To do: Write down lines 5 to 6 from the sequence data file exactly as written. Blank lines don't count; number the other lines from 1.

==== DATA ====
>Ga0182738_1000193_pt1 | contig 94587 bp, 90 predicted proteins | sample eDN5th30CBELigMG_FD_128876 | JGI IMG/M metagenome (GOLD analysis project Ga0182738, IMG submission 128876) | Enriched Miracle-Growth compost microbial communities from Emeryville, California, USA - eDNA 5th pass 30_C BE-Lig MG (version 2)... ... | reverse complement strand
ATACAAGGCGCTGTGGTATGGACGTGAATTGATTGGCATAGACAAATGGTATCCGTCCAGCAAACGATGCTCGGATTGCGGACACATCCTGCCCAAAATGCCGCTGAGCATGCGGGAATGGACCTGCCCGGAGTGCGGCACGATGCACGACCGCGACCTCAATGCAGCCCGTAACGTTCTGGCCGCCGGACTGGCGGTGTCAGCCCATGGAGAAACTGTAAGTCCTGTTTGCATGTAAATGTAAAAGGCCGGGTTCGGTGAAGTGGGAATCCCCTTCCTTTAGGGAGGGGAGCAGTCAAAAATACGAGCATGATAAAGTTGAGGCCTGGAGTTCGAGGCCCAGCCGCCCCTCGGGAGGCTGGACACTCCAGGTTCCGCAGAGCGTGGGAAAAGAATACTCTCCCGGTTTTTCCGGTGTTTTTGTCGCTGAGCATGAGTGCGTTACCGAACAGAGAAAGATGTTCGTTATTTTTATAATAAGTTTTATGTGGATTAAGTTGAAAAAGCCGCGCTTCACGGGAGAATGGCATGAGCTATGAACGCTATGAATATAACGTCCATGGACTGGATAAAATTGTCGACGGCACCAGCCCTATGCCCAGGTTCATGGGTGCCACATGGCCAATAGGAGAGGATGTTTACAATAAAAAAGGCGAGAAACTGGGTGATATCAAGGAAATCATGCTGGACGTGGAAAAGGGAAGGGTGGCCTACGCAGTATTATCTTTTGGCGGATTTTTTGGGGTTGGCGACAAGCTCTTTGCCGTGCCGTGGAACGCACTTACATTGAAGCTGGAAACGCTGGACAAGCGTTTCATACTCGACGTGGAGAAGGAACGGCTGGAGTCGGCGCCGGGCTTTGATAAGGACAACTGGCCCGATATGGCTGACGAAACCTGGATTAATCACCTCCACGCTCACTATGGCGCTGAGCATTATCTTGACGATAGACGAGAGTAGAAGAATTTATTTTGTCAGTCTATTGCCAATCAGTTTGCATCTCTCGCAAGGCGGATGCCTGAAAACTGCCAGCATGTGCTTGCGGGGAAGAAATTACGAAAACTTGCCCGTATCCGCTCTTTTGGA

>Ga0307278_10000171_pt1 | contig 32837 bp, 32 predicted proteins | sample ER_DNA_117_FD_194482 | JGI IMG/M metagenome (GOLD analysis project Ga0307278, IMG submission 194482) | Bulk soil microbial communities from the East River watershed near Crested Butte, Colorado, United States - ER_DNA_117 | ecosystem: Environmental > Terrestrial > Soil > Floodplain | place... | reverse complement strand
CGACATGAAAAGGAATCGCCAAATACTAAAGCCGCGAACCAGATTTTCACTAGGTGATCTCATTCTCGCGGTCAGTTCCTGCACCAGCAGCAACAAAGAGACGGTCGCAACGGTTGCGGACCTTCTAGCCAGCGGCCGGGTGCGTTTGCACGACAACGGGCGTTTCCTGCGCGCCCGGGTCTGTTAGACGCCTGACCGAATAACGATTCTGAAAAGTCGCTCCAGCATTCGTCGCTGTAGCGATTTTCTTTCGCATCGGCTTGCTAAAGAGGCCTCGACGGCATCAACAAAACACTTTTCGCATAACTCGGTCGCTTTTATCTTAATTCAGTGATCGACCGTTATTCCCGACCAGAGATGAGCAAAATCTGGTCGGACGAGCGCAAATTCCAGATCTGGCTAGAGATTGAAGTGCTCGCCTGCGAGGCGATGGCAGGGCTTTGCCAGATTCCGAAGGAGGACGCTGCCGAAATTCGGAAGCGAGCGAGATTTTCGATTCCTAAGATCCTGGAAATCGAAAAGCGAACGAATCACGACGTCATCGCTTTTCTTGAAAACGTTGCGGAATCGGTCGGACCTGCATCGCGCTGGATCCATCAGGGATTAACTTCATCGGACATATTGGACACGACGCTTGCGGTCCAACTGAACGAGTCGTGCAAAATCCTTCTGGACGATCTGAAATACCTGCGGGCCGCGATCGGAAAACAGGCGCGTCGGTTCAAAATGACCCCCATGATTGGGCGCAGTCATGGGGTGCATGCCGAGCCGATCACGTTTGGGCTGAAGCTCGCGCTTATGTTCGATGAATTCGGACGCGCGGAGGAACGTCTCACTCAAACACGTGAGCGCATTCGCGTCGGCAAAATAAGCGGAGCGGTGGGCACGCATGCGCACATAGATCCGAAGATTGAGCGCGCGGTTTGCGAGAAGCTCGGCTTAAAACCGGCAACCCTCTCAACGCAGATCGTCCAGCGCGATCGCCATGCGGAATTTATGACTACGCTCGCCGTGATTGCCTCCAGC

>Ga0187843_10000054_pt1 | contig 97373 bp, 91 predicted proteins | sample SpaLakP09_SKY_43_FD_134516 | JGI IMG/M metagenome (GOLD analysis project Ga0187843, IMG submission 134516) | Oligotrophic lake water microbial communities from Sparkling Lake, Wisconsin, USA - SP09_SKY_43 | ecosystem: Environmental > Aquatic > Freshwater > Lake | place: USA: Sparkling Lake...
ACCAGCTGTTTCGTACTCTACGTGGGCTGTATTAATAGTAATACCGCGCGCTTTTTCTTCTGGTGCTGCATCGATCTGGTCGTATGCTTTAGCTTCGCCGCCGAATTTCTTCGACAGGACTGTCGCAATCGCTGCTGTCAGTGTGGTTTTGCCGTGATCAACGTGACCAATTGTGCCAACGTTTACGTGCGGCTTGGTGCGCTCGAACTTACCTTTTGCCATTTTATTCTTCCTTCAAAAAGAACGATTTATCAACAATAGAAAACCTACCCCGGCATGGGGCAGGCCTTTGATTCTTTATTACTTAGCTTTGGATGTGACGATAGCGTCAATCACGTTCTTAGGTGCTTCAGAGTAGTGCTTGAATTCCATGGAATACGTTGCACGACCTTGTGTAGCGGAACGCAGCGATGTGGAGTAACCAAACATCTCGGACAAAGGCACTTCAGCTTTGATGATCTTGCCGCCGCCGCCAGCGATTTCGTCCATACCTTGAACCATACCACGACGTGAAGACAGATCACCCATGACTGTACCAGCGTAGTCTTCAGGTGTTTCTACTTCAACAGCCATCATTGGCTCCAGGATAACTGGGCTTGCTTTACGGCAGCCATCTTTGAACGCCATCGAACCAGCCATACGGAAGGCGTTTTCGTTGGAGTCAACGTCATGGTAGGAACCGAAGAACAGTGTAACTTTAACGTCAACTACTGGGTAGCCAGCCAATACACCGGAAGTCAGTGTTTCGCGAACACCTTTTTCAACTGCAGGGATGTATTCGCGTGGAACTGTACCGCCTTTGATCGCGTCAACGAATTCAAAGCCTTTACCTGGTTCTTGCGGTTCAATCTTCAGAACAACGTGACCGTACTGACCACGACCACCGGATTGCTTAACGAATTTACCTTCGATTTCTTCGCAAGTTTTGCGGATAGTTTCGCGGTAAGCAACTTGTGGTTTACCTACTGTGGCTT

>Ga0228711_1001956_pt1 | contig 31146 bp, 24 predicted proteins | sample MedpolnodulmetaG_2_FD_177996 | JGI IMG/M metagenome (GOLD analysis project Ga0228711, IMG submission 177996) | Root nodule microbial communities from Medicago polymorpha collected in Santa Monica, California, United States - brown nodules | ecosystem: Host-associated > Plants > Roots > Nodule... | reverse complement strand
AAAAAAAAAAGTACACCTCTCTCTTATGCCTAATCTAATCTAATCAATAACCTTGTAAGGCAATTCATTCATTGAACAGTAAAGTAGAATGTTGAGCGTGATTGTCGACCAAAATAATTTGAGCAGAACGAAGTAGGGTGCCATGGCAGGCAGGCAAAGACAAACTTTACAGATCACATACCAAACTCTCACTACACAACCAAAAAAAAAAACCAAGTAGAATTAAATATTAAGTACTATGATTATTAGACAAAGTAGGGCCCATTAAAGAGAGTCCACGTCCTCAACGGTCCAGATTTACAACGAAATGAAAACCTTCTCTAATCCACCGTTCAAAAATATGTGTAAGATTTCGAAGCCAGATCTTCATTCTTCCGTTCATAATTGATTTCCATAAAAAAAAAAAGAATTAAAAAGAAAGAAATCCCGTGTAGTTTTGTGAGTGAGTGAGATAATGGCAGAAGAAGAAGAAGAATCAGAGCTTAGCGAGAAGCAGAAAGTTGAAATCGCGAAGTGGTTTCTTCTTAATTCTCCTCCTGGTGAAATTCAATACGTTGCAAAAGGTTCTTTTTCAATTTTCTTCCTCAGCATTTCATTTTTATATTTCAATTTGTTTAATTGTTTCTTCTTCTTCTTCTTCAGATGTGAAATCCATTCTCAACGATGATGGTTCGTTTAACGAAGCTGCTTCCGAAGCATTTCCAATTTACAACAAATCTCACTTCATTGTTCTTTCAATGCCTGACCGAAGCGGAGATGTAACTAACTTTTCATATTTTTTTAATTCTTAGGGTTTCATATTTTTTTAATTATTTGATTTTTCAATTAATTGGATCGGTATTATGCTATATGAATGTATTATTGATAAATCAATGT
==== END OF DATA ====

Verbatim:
>Ga0187843_10000054_pt1 | contig 97373 bp, 91 predicted proteins | sample SpaLakP09_SKY_43_FD_134516 | JGI IMG/M metagenome (GOLD analysis project Ga0187843, IMG submission 134516) | Oligotrophic lake water microbial communities from Sparkling Lake, Wisconsin, USA - SP09_SKY_43 | ecosystem: Environmental > Aquatic > Freshwater > Lake | place: USA: Sparkling Lake...
ACCAGCTGTTTCGTACTCTACGTGGGCTGTATTAATAGTAATACCGCGCGCTTTTTCTTCTGGTGCTGCATCGATCTGGTCGTATGCTTTAGCTTCGCCGCCGAATTTCTTCGACAGGACTGTCGCAATCGCTGCTGTCAGTGTGGTTTTGCCGTGATCAACGTGACCAATTGTGCCAACGTTTACGTGCGGCTTGGTGCGCTCGAACTTACCTTTTGCCATTTTATTCTTCCTTCAAAAAGAACGATTTATCAACAATAGAAAACCTACCCCGGCATGGGGCAGGCCTTTGATTCTTTATTACTTAGCTTTGGATGTGACGATAGCGTCAATCACGTTCTTAGGTGCTTCAGAGTAGTGCTTGAATTCCATGGAATACGTTGCACGACCTTGTGTAGCGGAACGCAGCGATGTGGAGTAACCAAACATCTCGGACAAAGGCACTTCAGCTTTGATGATCTTGCCGCCGCCGCCAGCGATTTCGTCCATACCTTGAACCATACCACGACGTGAAGACAGATCACCCATGACTGTACCAGCGTAGTCTTCAGGTGTTTCTACTTCAACAGCCATCATTGGCTCCAGGATAACTGGGCTTGCTTTACGGCAGCCATCTTTGAACGCCATCGAACCAGCCATACGGAAGGCGTTTTCGTTGGAGTCAACGTCATGGTAGGAACCGAAGAACAGTGTAACTTTAACGTCAACTACTGGGTAGCCAGCCAATACACCGGAAGTCAGTGTTTCGCGAACACCTTTTTCAACTGCAGGGATGTATTCGCGTGGAACTGTACCGCCTTTGATCGCGTCAACGAATTCAAAGCCTTTACCTGGTTCTTGCGGTTCAATCTTCAGAACAACGTGACCGTACTGACCACGACCACCGGATTGCTTAACGAATTTACCTTCGATTTCTTCGCAAGTTTTGCGGATAGTTTCGCGGTAAGCAACTTGTGGTTTACCTACTGTGGCTT